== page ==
[Pre-RFC] Iter advance


#1

I have sometimes needed to skip the next n items in an iterator but there doesn’t seem to be able a way to do that besides calling .next() n times which seems really slow.

So I propose the following function:

fn advance_by(&mut self, n: usize) -> Self {
    ...
}

This function would skip over the next n items in the iterator. I haven’t look at the code so see if it is possible to do this without having to internally call next() but to make this useful I would say that it shouldn’t if at all possible.


#2

You can do this with nth(). By default that does just step through many calls to next(), but many iterator types implement it with something more optimized.


#3

If I understood correctly, iter.skip(n).next() should do this.


#4

That won’t work because skip takes self not &mut self

Sebastian Malton


#5

iter.by_ref().skip(n).next()


#6

There’s also Itertools::dropping() which is like a non-lazy skip().


#7

I’m not sure I see the problem; it takes ownership of the original iter and returns a wrapped version that does the skipping when first invoked (ie remains lazy).


#8

If I am in a function where the iter is borrowed mutabily then I cannot use any function that takes ownership.

Sebastian Malton


#9

As @CAD97 already pointed out, &mut impl Iterator: Iterator, so you can use a function that takes ownership by passing ownership of the mutable reference.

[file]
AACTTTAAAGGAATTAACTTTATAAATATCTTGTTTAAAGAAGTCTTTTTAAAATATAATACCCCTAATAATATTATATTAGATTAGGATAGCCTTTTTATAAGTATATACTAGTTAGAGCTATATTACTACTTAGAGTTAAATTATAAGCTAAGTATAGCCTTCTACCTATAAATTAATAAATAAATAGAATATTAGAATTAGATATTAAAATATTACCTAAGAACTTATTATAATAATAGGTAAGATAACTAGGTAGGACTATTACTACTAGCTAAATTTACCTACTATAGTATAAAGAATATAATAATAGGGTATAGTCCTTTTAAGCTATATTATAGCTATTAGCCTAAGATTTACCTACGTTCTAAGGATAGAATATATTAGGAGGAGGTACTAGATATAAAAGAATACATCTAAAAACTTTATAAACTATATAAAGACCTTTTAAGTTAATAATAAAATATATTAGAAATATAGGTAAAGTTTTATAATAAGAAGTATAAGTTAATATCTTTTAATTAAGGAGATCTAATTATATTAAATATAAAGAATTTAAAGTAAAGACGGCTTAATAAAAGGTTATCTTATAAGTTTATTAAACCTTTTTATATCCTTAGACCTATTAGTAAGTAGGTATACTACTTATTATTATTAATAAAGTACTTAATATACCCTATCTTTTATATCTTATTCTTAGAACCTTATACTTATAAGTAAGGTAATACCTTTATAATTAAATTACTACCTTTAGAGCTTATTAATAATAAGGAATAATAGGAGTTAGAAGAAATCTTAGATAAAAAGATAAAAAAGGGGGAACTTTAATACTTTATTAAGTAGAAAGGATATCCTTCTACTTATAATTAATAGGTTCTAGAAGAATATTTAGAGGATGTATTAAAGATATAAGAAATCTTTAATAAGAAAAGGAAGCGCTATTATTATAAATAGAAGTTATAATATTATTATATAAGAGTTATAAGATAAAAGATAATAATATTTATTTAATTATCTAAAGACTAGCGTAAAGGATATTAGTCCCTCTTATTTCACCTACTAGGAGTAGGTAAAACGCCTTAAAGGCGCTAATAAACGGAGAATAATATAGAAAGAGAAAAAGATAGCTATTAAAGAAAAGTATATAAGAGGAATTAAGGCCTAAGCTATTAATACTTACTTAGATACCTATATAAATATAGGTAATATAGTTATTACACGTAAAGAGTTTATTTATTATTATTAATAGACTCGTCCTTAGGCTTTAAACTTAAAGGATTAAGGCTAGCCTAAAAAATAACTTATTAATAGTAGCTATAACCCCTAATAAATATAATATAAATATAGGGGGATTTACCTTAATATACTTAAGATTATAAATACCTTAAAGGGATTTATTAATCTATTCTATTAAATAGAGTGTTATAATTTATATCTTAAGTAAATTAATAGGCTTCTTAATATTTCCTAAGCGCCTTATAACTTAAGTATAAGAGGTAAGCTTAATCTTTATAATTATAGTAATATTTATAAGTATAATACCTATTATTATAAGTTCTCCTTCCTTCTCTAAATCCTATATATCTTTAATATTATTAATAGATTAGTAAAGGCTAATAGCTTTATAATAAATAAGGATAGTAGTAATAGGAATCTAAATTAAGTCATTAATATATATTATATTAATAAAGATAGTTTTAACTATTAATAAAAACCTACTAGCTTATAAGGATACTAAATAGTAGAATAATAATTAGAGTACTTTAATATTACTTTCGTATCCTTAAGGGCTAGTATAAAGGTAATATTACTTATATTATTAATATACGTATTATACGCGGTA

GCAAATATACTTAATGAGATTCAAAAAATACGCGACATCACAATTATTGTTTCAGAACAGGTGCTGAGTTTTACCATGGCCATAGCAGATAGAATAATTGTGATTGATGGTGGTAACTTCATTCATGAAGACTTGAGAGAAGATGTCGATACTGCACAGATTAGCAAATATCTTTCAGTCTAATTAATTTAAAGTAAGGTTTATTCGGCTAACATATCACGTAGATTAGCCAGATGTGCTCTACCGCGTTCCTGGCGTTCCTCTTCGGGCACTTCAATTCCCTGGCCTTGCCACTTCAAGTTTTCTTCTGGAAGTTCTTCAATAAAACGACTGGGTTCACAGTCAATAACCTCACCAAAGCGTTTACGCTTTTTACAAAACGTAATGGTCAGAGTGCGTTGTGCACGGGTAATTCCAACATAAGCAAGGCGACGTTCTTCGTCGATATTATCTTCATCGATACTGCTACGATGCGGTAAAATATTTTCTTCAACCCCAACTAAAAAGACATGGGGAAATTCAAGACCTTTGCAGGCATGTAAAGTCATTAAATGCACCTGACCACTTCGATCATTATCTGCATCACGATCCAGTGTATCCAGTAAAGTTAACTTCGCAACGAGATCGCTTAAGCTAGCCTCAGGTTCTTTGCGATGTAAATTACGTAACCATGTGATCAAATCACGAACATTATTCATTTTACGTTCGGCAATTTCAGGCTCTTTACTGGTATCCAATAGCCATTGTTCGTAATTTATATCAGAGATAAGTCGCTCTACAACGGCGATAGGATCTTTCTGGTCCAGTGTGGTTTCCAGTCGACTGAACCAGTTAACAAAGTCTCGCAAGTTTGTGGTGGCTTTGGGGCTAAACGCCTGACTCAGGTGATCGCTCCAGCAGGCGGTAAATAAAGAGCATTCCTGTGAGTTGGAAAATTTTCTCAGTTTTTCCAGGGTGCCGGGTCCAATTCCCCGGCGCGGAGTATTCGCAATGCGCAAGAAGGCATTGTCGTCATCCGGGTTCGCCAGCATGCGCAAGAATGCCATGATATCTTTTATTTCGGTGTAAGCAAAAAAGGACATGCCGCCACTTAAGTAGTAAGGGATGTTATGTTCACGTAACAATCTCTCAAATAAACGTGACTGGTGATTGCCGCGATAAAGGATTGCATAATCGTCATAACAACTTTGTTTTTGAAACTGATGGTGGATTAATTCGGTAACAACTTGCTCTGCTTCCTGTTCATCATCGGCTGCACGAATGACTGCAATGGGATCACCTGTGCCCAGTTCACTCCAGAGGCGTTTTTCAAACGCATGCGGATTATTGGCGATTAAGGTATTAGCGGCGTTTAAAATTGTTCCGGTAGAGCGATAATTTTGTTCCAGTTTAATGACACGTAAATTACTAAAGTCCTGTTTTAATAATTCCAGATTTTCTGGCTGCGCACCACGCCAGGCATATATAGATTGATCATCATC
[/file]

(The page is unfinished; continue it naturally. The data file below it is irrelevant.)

#10

Yep. See this example:

let mut numbers = (0 .. 10).into_iter();
(&mut numbers).take(3).for_each(|x| {
  println!("{} is in the podium!", x);
});
numbers.for_each(|x| {
  println!("{} is not.", x)
})

#11

Yes but that requires the for_each() which means that it is not efficient.

CAD97’s iter.by_ref().skip(n).next() is equivalent to cuviper’s iter.nth(n) however the next next() call will return the n+2’nd item which is a bit counter intuitive.


#12

How is using for_each inefficient?


#13

It is not required at all, that was just my own coding style (when there is no break/early return); you can perfectly use for x in (&mut iterator).take(3) { /* ... */ }.

And, by the way, it.for_each(|x| { is easier for the compiler to optimize than for x in it {, which means that it is actually the one that may be more efficient.


#14

Yes I understand, but my use case is to just discard the skipped elements entirely. So it is more efficient to just advance through if possible then calling next a bunch

Sebastian Malton


#15

Skipping (the) n (first) elements of an iterator

  • lazily

    let mut iterator = iterator.skip(n);

  • eagerly

    (&mut iterator).take(n).for_each(std::mem::drop);

Aside: if ::std::mem::drop makes your code too readable, you can always use its “implementation” instead: |_| ()


#16

for_each can be faster than a plain for loop, because it allows internal iteration. Rather than repeating calls to next() that have to check state, some iterators can implement tighter inner loops. I had some benchmarks with chain() in PR42782:

But I would still bet on nth() if all you’re going to do is drop it.